July 15, 2020 - University of Houston Law Center Professor Renee Knake Jefferson said that Democratic presidential nominee Joe Biden’s pledges to nominate a woman vice president and if elected, an African-American woman to the U.S. Supreme Court is a first-of-its-kind pledge made in the history of American politics.
"Although women have been considered in the past for high office, the reality is that few have ever been selected," Knake Jefferson said. “This same dynamic plays out in positions of leadership and power beyond political office too. Women are equally qualified, and have been for decades, but are unequally represented.”
In her book “SHORTLISTED: Women in the Shadows of the Supreme Court” (New York University Press, May 2020), Knake Jefferson and co-author Hannah Brenner Johnson examine the personal and professional lives of nine women who were considered, and ultimately passed over, for seats on the Supreme Court before Sandra Day O’Connor became the first.
Few realize that women were considered for the nation’s highest court dating back to the 1930’s. O’Connor’s historic appointment was in 1981. The book has been called “fascinating” by Linda Greenhouse, New York Times Supreme Court columnist, and “an important addition to the literature about the Supreme Court, the process of nominating justices, and the role of gender,” by Erwin Chemerinsky, dean of the University of California, Berkeley School of Law.
“Women, and especially minority women, are significantly underrepresented in positions of power and leadership across all sectors even though they have the same qualifications as men in these roles,” Knake Jefferson said. “One way to address this is for women to hold prominent, national positions like the vice presidency or the presidency itself. Visibility matters.”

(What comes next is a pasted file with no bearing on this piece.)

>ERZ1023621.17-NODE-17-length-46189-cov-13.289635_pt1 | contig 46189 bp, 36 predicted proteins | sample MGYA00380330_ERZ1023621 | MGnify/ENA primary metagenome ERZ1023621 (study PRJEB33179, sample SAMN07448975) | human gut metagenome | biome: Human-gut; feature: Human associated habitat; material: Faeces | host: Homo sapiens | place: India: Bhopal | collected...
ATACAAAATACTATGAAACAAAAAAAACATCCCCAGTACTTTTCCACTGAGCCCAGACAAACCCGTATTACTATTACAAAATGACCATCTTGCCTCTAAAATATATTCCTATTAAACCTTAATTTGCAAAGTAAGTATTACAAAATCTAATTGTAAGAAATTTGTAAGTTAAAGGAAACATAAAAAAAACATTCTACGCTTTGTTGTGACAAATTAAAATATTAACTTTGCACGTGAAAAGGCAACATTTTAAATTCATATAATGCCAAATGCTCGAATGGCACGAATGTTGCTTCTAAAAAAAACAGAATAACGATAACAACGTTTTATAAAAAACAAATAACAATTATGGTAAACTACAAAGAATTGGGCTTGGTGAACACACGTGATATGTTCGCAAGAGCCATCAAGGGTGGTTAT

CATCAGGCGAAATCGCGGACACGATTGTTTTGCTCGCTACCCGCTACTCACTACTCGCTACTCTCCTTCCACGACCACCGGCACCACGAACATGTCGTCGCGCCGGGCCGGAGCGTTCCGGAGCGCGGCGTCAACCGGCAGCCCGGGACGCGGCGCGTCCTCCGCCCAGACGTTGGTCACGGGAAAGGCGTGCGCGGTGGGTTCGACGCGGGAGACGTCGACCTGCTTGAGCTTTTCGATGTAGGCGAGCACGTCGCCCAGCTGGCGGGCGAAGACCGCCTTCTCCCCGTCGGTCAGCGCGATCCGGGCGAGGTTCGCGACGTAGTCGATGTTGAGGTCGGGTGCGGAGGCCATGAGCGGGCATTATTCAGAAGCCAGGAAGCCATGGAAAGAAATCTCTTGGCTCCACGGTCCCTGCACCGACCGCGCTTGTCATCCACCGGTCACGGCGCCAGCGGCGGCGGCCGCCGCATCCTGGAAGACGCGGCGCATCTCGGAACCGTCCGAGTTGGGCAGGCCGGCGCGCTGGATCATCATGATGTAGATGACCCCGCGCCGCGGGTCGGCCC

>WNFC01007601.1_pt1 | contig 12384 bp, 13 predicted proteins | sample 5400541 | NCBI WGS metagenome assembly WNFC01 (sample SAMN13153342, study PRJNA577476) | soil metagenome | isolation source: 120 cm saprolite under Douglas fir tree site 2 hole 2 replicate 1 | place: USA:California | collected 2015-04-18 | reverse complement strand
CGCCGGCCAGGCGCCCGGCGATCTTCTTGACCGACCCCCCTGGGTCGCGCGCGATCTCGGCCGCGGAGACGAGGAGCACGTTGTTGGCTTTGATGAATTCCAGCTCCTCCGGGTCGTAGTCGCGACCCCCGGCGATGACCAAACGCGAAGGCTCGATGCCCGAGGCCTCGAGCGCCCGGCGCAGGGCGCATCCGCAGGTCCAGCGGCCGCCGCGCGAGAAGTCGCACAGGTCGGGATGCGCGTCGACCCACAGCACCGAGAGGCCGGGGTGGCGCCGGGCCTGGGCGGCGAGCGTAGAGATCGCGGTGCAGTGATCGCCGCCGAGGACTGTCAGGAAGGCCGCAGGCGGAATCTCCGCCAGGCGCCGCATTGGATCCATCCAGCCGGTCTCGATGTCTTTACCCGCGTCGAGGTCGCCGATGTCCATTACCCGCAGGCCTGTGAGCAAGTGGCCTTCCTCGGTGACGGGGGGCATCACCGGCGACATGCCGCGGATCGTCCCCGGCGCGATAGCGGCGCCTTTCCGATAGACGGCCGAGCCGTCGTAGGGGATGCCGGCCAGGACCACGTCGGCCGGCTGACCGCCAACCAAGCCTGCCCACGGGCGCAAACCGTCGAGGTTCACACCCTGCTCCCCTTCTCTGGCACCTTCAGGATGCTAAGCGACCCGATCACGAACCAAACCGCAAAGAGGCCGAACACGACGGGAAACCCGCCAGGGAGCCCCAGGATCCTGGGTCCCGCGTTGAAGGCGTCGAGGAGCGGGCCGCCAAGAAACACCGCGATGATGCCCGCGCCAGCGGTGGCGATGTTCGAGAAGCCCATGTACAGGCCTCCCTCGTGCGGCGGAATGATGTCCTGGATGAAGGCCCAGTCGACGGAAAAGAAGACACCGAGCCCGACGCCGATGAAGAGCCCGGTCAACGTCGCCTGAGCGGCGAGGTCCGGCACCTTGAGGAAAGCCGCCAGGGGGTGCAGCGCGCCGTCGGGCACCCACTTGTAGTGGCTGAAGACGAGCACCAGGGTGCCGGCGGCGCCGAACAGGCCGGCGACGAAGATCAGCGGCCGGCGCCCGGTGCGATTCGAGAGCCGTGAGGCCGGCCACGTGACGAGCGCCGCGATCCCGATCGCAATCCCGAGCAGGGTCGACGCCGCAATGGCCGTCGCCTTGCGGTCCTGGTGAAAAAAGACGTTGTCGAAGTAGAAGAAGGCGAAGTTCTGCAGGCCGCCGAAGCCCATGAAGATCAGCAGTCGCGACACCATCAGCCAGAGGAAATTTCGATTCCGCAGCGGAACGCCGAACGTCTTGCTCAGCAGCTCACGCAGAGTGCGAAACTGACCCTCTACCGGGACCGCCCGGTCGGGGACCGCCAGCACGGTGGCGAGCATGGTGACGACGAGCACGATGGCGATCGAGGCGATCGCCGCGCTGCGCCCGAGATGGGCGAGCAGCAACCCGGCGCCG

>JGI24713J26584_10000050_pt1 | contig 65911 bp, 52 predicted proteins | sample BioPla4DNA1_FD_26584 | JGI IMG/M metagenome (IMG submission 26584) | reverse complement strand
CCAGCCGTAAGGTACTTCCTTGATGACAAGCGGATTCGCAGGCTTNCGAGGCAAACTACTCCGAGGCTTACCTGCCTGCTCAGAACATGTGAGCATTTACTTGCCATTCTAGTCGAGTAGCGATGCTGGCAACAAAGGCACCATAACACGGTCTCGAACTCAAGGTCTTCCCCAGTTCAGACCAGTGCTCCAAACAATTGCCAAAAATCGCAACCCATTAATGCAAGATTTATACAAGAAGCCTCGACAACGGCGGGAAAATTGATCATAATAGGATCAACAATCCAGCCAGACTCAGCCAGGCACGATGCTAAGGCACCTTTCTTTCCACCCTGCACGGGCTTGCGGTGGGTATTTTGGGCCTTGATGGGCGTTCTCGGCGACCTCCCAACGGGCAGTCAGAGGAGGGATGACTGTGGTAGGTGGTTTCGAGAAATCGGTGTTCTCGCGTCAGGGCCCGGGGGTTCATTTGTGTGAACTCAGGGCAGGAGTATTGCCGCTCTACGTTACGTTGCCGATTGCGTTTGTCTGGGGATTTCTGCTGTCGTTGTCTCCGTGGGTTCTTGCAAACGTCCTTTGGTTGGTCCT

Knake Jefferson holds the Joanne and Larry Doherty Chair in Legal Ethics and is director of Law Center Outcomes and Assessments. She earned her Juris Doctor degree at the University of Chicago Law School, and teaches constitutional law, professional responsibility, and a seminar on gender, power, law & leadership at the Law Center. She was awarded the Fulbright Distinguished Chair in Entrepreneurship and Innovation at Royal Melbourne Institute of Technology University from January-July 2019. She is an elected member of the American Law Institute, and chair of the American Association of Law Schools Section on Professional Responsibility.
In December 2019, Knake Jefferson was appointed to the Michigan State Board of Trustees, as the university recovers from a sex abuse scandal involving a gymnastics team doctor that resulted in criminal charges, top level resignations, a federal fine of $4.5 million for failing to report and address the abuse claims, and a $500 million civil settlement with abused young women.
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The University of Houston is a Carnegie-designated Tier One public research university recognized with a Phi Beta Kappa chapter for excellence in undergraduate education. UH serves the globally competitive Houston and Gulf Coast Region by providing world-class faculty, experiential learning and strategic industry partnerships. Located in the nation's fourth-largest city and one of the most ethnically and culturally diverse regions in the country, UH is a federally designated Hispanic- and Asian-American-Serving institution with enrollment of more than 46,000 students.
About the University of Houston Law Center
The University of Houston Law Center (UHLC) is a dynamic, top tier law school located in the nation’s 4th largest city. UHLC’s Health Law, Intellectual Property Law, and Part-time programs rank in the U.S. News Top 10. It awards Doctor of Jurisprudence (J.D.) and Master of Laws (LL.M.) degrees, through its academic branch, the College of Law. The Law Center is more than just a law school. It is a powerful hub of intellectual activity with more than 11 centers and institutes which fuel its educational mission and national reputation. UHLC is fully accredited by the American Bar Association and is a member of the Association of American Law Schools.